Back in the kitchen, the culinary team crafts more complex dishes—dishes that hooked the attention of Guy Fieri on the Food Network's Diners, Drive-ins and Dives. The bone-in pork chops, for instance, take flavor from a vanilla-bean brine before soaking up coffee-bean smoke. And this complexity runs throughout the diner's signature dishes: house-made meatloaf smothered in red-wine mushroom gravy, par-boiled beets sandwiched into sliders. To accompany these riffs on American comfort food, cooks hand-spin three milkshake flavors one at a time in order to keep their embarrassing third arms hidden.
As a high-school student working at a local pizzeria, John Schnatter often pondered how he would do things differently if he owned such a business himself. After graduating from college in 1983, he got his chance, knocking down the broom closet in his father’s tavern to create his own pizza-delivery business. Since then Papa John’s Pizza has grown to 3,500 restaurants in 50 states and 29 countries. At each location, cooks cover the signature hand-tossed crusts, made with high-protein flour and clear, filtered water, with tomato sauce from vine-ripened California tomatoes, then pile on locally sourced ingredients such as green peppers and onions. The emphasis on fresh ingredients extends to the 100% mozzarella cheese, beef, and pork, which are never artificially inflated with fillers or undeserved compliments.
In addition to delivering pizzas, Papa John’s reaches out to the community with charity involvement, including partnering with the Boy Scouts of America and Junior Achievement to teach US students about entrepreneurship and the best method of capturing a wild roma tomato.
After a long courtship punctuated by romantic dinners of Greek and Middle Eastern cuisine, Phil Courey and his wife Mariann decided to merge their respective Mediterranean backgrounds to open a restaurant of their own. Named one of the best Greek restaurants in the area by CBS Sacramento, Opa! Opa! keeps its chefs busy dicing, marinating, and grilling succulent meats and fresh veggies for its extensive menu of classic Greek recipes, and goes through 90 gallons of hummus a month. They have also been named Best Greek Restaurant by Sacramento Magazine in 2013, Best Greek by CityVoter in 2011, 2012, and 2013, and Sacramento News & Review named them Best Mediterranean Eats in 2012, as well as Best Greek in 2011 and 2010. The eatery also bolsters celebrations with catering services, where party-size portions of its traditional fare sate partygoers at birthdays, weddings, and shadow-puppet performances of Agamemnon.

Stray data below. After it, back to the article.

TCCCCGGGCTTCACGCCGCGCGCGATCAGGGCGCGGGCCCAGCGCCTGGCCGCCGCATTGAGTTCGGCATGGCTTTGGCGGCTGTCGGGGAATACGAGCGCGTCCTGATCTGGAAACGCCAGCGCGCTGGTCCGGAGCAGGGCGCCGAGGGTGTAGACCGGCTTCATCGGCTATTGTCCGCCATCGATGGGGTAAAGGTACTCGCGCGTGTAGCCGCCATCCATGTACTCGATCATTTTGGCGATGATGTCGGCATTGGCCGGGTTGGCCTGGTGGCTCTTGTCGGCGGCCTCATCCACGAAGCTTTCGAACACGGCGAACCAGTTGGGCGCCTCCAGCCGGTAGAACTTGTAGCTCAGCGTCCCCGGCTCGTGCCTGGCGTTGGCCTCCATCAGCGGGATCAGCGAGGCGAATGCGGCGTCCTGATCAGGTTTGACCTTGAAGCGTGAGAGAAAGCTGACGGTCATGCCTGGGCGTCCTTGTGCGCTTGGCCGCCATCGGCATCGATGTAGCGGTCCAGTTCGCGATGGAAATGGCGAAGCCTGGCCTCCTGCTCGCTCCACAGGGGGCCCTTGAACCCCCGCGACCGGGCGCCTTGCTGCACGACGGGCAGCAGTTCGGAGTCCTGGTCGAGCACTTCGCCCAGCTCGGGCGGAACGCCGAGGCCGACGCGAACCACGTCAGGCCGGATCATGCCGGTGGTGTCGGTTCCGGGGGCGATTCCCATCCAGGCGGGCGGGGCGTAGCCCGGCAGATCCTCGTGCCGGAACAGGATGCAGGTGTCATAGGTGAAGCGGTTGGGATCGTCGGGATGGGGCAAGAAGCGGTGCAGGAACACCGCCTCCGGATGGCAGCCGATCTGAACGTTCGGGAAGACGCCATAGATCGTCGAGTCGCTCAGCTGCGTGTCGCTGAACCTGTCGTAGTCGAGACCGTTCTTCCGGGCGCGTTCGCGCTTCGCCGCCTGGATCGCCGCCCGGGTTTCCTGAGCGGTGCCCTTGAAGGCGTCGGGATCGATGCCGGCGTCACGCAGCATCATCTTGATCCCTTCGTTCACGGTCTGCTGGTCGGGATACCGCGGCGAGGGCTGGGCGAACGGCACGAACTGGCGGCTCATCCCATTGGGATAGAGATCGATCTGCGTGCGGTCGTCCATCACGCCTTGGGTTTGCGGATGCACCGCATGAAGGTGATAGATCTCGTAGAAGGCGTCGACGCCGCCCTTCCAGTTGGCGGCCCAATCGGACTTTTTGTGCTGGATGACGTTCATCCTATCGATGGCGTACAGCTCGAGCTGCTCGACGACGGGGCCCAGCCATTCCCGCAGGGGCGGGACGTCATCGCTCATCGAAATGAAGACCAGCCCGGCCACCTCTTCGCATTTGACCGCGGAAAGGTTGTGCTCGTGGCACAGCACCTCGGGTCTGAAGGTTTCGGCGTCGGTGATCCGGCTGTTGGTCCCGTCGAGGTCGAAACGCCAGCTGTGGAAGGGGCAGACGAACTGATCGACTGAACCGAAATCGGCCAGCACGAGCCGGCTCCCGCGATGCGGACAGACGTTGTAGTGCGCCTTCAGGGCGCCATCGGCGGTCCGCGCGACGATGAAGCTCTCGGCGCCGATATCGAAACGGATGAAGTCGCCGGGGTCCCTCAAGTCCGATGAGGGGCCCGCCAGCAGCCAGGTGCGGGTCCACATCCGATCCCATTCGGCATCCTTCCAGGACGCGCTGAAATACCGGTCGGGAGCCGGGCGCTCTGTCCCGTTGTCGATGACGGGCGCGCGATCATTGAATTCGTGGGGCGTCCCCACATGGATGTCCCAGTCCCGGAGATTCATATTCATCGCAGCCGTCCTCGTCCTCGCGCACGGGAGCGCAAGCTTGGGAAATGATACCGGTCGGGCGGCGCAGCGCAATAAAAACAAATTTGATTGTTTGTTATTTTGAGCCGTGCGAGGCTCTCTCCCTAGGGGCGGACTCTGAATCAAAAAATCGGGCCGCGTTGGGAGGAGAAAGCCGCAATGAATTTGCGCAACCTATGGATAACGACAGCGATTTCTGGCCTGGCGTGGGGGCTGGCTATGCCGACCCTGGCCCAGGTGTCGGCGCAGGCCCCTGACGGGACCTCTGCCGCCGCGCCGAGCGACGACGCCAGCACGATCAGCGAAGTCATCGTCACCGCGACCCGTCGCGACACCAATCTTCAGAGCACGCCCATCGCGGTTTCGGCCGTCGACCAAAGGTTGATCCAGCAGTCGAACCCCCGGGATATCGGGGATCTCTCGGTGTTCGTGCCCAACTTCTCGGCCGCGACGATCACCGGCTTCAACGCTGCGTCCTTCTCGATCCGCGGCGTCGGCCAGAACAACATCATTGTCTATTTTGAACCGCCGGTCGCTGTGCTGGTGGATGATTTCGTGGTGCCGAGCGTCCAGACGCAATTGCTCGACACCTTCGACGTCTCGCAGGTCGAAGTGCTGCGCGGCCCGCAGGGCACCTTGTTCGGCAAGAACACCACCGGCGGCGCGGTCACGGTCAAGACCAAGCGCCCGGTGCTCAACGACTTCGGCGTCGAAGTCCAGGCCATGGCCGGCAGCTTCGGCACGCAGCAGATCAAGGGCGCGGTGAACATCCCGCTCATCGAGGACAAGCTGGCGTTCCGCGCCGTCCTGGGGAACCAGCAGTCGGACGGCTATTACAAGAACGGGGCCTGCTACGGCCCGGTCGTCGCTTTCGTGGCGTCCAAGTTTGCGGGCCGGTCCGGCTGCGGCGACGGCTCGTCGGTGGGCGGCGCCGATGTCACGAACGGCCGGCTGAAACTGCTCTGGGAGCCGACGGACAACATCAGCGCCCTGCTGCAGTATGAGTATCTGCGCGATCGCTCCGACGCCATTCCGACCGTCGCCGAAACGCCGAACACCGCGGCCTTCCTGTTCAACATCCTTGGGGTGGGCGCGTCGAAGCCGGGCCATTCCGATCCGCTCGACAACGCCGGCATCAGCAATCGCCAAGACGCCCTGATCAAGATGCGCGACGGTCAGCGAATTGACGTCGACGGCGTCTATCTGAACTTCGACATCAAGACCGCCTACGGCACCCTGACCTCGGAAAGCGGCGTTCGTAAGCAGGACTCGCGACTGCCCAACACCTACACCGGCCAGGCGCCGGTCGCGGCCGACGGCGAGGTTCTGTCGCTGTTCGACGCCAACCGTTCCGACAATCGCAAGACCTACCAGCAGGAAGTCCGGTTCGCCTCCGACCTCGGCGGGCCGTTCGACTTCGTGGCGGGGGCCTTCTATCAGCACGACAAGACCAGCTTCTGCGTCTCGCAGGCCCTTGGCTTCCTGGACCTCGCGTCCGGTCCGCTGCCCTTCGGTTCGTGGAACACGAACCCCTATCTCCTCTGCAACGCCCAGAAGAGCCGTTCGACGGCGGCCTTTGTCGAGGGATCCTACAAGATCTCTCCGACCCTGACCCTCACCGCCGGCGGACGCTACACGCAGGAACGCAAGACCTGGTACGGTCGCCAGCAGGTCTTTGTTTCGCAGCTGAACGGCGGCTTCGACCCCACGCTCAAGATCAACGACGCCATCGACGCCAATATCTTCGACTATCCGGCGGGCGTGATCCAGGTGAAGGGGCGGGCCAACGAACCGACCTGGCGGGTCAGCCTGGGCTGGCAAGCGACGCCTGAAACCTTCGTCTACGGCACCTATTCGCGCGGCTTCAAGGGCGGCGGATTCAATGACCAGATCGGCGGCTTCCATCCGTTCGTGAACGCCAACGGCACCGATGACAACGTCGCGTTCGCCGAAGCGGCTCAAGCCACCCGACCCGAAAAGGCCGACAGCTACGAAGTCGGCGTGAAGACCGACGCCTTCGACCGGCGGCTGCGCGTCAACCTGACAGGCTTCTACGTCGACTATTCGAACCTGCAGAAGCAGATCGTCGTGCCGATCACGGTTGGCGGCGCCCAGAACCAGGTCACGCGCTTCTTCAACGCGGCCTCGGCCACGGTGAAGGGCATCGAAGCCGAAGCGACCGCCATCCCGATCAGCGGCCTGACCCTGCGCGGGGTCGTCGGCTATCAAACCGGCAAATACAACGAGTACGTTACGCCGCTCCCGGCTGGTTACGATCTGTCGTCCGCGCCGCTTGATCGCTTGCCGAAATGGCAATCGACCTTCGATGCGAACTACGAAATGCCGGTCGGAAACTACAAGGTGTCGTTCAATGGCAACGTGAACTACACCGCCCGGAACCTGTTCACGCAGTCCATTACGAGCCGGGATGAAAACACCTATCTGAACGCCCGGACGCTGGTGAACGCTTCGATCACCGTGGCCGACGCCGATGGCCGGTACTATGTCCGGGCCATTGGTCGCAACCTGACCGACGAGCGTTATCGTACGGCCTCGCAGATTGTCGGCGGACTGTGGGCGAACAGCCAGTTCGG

Gonul Blum grew up in Turkey amid her family’s spice business and surrounded by delicious, fresh meals. When an injury cut her career as a cardiac-surgery nurse short, she took it as a sign to go back into the family business. After attending the Culinary Institute of America to hone her skills, she started a catering company and eventually opened her own restaurant. Though her establishment evolved and changed locations over the years, it eventually grew to become Vanilla Bean Bistro, where freshness still rules in her family’s tradition, and almost everything is made by hand.
At her current space, Gonul curates a menu that combines childhood Turkish favorites—such as moroccan lamb stew and moussaka—with local ingredients and recipes, such as butternut-squash ravioli and stuffed poblano chilis. She also chose the restaurant’s current venue for its open kitchen and bar; facets which allow her to hold cooking classes and food fights during off-hours.